option delta hedge – local anesthesia#RogerLee…

An intuitive explanation given by Roger, who pointed out that delta hedge insulates you from only small changes in stock (or another underlier).

Say, you use 50 shares to hedge an ATM option position with delta hedge ratio = 50%. Suppose your hedge is not dynamic so you don’t adjust the hedge, until price moves so much the option delta becomes close to 100%. Now a $1 move in your option is offset by $0.50 change in the stock position – insufficient hedge.

The other scenario Roger didn’t mention is, the option becomes deeply OTM, so delta becomes 1%. Now a $0.01 change in your option position is offset by $0.50 of the stock position – overhedged.

option math : thin -> thick -> thin

Many topics I may have to give up for lack of bandwidth. For the rest of the topics, let’s try to grow the “book” from thin to thick then to thin.

—–

+ PCP

+ delta hedging

+ graphs of greeks

+ arbitrage constraints on prices of European calls, puts etc. Intuition to be developed

+ basic strategies like straddle                     

 

LG American options

LG GBM

LG binary options but ..

+ Roger’s summary on N(d1) and N(d2)

LG div

LG most of the stoch calc math but ..

LG vol surface models

+ some of the IV questions on martingale and BM

 

intuitive – dynamic delta hedging

Q: Say you are short put in IBM. As underlier falls substantially, should you Buy or Sell the stock to keep perfectly hedged?

As underlier drops, Put is More like stock, so your short put is now more “short” IBM, so you should Buy IBM.

Mathematically, your short put is now providing additional negative delta. You need positive delta for balance, so you Buy IBM. Balance means zero net delta or “delta-neutral”

Let’s try a similar example…
Q: Say you are short call. As underlier sinks, should you buy or sell to keep the hedge?
Call is Less like stock[1], so your short call is now less short, so you should drive towards more short — sell IBM when it sinks.
[1] Visualize the curved hockey stick of a Long call. You move towards the blade.

Hockey stick is one of the most fundamental things to Bear in mind.

compound options, basics

Based on P78 [[DerivativeFinancialProducts]].

Most popular Compound option is a call on a put. (I think vanilla Puts are the overall most popular option in Eq and FX, and embedded Calls are the most popular bond options.) Given a lot of buyers are interested in puts, there’s a natural demand for calls-on-puts.

In a Compound option there are 2 layers of fees (i.e. premiums) and 2 expiry dates —

The front fee is what you pay up front to receive the front option. If you exercise front option, you do so by buying the back option, paying the back fee as a 2nd premium to the dealer. Therefore the back fee is a conditional fee.

At end of front option’s lifespan, the back option’s protection period would start. (Remember in this case the back option is a protective put.)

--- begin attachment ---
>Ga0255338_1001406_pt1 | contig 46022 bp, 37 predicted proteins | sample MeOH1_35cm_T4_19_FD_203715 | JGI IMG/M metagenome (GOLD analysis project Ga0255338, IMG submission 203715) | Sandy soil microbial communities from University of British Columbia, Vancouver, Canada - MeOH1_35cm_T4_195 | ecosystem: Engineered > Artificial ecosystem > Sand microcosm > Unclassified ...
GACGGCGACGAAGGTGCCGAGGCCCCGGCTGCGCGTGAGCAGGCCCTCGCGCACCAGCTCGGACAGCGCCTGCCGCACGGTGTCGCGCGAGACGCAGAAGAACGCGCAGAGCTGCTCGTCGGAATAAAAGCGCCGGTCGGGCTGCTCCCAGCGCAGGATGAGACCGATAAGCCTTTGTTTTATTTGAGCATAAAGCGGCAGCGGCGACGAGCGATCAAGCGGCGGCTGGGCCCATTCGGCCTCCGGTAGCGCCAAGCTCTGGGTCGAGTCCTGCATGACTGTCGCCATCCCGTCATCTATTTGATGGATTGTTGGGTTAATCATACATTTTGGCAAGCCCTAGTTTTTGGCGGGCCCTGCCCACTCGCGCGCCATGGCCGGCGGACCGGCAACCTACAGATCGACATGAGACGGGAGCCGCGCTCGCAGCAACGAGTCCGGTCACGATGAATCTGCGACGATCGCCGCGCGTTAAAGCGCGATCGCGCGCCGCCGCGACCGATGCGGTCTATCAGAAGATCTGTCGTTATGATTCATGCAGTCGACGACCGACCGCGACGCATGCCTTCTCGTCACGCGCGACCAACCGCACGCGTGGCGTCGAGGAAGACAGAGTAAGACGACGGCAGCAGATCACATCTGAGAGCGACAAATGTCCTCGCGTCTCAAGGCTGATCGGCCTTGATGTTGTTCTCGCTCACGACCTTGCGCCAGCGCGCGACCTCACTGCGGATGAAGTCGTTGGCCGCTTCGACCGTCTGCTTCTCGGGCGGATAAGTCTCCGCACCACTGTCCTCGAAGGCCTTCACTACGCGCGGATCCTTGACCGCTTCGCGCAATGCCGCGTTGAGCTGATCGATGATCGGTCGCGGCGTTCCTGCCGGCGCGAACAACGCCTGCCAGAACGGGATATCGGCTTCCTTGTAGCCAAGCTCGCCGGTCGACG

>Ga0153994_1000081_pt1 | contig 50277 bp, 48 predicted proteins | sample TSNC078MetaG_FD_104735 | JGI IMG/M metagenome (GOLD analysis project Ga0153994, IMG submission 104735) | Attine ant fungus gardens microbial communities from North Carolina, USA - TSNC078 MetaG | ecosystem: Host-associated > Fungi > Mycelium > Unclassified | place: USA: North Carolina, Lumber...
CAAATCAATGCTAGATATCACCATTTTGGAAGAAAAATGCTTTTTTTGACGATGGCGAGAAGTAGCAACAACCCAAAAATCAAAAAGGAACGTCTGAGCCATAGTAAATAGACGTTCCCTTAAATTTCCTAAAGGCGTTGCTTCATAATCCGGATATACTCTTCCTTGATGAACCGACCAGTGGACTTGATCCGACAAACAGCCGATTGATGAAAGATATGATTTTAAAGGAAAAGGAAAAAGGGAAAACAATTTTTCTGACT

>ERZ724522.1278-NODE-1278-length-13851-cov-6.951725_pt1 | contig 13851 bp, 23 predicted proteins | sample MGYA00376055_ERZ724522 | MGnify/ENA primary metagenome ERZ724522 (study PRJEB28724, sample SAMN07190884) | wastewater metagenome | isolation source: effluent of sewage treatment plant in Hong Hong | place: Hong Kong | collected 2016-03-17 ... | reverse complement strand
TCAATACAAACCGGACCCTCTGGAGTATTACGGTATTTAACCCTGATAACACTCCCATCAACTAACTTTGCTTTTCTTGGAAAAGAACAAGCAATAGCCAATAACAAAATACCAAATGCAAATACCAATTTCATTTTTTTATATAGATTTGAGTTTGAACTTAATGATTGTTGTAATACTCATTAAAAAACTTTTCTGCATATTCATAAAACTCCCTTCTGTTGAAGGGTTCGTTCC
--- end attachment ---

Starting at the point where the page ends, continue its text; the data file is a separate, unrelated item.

It’s quite common that at end of the front window, the back option has become unnecessary, or back fee has become too expensive given the now reduced risk.

arb between 2 options with K1, K2

It’s not easy to get intuitive feel about arb inequality involving European put/calls of 2 strikes K1 < K2. No stoch or Black/Scholes required. Just use hockey stick diagram i.e. range-of-possibilities payoff diagram.

Essential rule #1 to internalize — if a (super-replicating) portfolio A has terminal value dominating B, then at any time before maturity, A dominates B. Proof? arbitrage. If at any time A is cheaper, we buy A and sell B and keep the profit. At maturity our long A will adequately cover our short B.

—-Q1: Exactly four assets are available: The bond Z with Z0 = $0.9; and three calls. The underlying is not available for you to trade. The calls have identical expiry T, strike K = 20; 22.5; 25, and time-0 price C0(K), where C0(20) = 6.40; C0(22.5) = 4.00; C0(25) = 1.00. Any arbitrage

Consider the portfolio B {long C(22.5) short C(25)} and A {25 Z – 22.5 Z} = {2.5 Z}

At maturity, A is worth $2.5 since the bond has maturity value $1 by definition.
At maturity, B < $2.5, obvious by hockey stick. This is the part to get intuitive with.

By Rule #1, any time before maturity, A should dominate B. In reality, A0 = 2.5 Z0 but B0 = $3 -> arb.

This trick question has some distractive information!

—-Q2: P141 [[xinfeng]] has a (simple) question — put {K=80} is worth $8 and put {K=90} is worth $9. No dividend. Covered on Slide 30 by Roger Lee. Need to remember this rule — 80/90*P(90) should dominates P(80) at time 0 or any time before expiry, otherwise arb.

Consider portfolio A {80/90 units of the K=90 calls} vs B {1 unit of the K=80 call}

If stock finishes above $80 then B = 0 so A >= B i.e. dominates
If stock finishes below $80, then B = 80-S. Hockey stick shows A = 80 – S*80/90 so A dominates.

Therefore at expiration A dominates and by Rule #1 A should be worth more at time 0. In reality, A0=B0.